With OTAs all but canceled, Denver Broncos' QB Drew Lock has been put in kind of a tight spot. As a second-year player, Lock needs all the reps he can get but where it becomes even more burdensome is the necessity of having to learn an entirely new playbook, which comes with new play-calls, new formations, and new nomenclature.
What's a young, would-be franchise quarterback to do? Organize throwing sessions with teammates away from the facility — that's what.
Lock has done just that but he hasn't limited these sessions to just throwing to skill-position players. We learned on Friday via The Athletic's Nicki Jhabvala that Lock and company are running the full playbook at Denver-area parks and now we have some video evidence of just that.
If you're running the full playbook, you need the blocking assignments down pat, which means you need the linemen themselves. Cue Dalton Risner and Ja'Wuan James, both of whom have been in attendance.
If you're going to run the full playbook, you'll also need to run the plays that call for OC Pat Shurmur's variants of the inside- and outside-zone. Cue Phillip Lindsay.
Based on the word that's reached Coach Shurmur and likely Head Coach Vic Fangio, these informal practices organized by Lock have gone extremely well and will likely serve to be very valuable when viewed in retrospect.
On Thursday, Coach Shurmur talked about how impressed he's been with Lock's work ethic and burning desire to master his craft all done through the prism of virtual meetings and long-distance phone calls.
"He learned a great deal," Shurmur said in regards to Lock's five-game sample size last year. "On the flip side of that, it’s been awesome to work with him. Unfortunately, it’s been remote. I think he’s embraced what we’re planning to do on offense. There’s a rumor that he’s working with the players by himself. That’s a rumor that I heard. Also, along with that rumor, I heard it’s going well.”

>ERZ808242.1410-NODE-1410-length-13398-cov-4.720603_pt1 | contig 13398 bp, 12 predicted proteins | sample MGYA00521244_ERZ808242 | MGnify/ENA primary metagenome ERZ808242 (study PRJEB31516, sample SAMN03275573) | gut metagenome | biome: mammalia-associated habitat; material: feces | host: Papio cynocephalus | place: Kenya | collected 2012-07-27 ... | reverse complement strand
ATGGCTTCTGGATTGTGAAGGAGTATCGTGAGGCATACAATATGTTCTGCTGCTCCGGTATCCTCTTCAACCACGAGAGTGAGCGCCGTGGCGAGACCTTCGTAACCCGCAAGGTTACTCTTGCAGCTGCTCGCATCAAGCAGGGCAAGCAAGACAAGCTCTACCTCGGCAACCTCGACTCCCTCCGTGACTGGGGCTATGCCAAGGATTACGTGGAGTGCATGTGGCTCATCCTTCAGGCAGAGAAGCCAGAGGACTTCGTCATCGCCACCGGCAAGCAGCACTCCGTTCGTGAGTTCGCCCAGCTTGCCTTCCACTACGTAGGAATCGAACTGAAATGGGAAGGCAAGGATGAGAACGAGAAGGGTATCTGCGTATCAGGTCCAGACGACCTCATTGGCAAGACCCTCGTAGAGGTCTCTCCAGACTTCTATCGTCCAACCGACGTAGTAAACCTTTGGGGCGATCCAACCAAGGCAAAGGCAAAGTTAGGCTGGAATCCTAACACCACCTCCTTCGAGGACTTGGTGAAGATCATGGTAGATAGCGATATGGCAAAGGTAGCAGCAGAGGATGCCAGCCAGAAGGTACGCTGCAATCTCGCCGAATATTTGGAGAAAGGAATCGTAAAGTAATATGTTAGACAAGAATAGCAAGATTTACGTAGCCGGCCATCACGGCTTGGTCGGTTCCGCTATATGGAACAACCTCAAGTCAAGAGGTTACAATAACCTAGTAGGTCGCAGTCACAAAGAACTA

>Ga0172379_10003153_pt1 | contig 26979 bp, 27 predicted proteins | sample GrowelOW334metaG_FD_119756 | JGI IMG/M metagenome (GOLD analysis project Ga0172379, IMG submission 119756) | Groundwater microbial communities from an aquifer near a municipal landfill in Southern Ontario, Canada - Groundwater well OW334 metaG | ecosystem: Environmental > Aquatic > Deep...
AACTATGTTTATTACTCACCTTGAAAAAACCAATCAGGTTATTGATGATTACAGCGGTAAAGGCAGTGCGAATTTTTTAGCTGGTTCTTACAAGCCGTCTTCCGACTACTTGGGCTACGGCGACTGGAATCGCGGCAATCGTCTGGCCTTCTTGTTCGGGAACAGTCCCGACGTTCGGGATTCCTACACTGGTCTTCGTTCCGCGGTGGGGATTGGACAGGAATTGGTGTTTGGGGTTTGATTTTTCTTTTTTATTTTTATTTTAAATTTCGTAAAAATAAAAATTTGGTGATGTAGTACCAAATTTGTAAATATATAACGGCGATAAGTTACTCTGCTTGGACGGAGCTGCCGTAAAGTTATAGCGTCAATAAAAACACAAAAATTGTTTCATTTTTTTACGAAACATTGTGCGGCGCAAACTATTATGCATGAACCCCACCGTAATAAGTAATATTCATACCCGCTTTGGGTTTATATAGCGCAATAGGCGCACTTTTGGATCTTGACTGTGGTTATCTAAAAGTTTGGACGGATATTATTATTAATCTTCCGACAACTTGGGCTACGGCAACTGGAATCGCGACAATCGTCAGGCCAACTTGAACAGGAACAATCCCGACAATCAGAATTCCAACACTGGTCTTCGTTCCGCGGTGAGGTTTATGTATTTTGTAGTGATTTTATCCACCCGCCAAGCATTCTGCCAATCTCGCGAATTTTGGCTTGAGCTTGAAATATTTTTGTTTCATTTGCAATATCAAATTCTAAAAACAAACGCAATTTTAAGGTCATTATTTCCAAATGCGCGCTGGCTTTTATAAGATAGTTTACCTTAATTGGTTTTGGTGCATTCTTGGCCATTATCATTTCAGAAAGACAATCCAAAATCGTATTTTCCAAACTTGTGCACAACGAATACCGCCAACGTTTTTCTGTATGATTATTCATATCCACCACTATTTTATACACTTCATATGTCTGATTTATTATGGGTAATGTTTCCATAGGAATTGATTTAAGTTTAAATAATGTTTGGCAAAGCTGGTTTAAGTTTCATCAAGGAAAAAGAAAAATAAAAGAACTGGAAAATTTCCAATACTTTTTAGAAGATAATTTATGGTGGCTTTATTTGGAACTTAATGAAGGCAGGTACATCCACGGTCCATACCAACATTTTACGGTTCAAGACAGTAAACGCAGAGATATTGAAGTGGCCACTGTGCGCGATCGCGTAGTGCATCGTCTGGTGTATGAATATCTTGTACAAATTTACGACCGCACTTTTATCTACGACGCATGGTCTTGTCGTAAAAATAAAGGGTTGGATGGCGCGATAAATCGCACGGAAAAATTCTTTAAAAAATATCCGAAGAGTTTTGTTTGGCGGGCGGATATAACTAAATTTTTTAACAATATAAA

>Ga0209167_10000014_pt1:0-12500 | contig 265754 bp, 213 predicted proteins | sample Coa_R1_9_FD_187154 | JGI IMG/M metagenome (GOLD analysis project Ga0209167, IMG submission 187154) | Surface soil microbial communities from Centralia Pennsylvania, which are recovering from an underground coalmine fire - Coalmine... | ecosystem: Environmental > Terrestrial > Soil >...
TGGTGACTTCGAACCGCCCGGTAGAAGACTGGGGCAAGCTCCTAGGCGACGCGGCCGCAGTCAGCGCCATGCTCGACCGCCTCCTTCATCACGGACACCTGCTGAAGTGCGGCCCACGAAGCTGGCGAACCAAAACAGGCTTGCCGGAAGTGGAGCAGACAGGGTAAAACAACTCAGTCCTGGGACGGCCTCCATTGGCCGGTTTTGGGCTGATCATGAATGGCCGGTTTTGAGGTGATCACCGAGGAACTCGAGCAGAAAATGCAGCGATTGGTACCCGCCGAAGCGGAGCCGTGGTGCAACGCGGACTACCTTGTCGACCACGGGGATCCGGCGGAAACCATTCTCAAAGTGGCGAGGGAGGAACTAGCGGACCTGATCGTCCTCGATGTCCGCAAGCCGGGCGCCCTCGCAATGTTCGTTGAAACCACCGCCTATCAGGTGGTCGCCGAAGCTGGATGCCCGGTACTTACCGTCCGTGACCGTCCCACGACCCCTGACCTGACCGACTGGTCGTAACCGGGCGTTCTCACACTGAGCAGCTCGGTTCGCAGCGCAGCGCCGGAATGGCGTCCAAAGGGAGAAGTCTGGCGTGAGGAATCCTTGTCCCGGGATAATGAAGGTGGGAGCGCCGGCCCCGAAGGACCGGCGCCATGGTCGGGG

Odds are, the Broncos' players aren't going to step foot in the UC Health Training Center until training camp kicks off on July 28. With the nation being locked down for the better part of three months as state governments responded to the coronavirus pandemic, pro sports were effectively wiped out.
The NFL was bold enough to keep its free agency period and draft on-schedule, which was the only form of sports therapy the U.S. received from mid-March on. Those events were able to continue because they could be executed remotely through virtual means.
OTAs don't exactly work that way. Sure, NFL teams can hold virtual meetings for the whole squad and position-by-position, but let's face it; it's a far cry from the real thing of coaches having hands on players and players being able to compete and perform.
That's why these informal practice sessions are so valuable. Even if it only puts Lock and company slightly ahead of where they would have otherwise been when camp opens, it'll have been a success.
Lock's leadership on this front is yet another example of the intangible traits he brings to the table that have the Broncos' front-office brass and coaching staff so confident that their time wandering the QB desert is officially in the rear-view.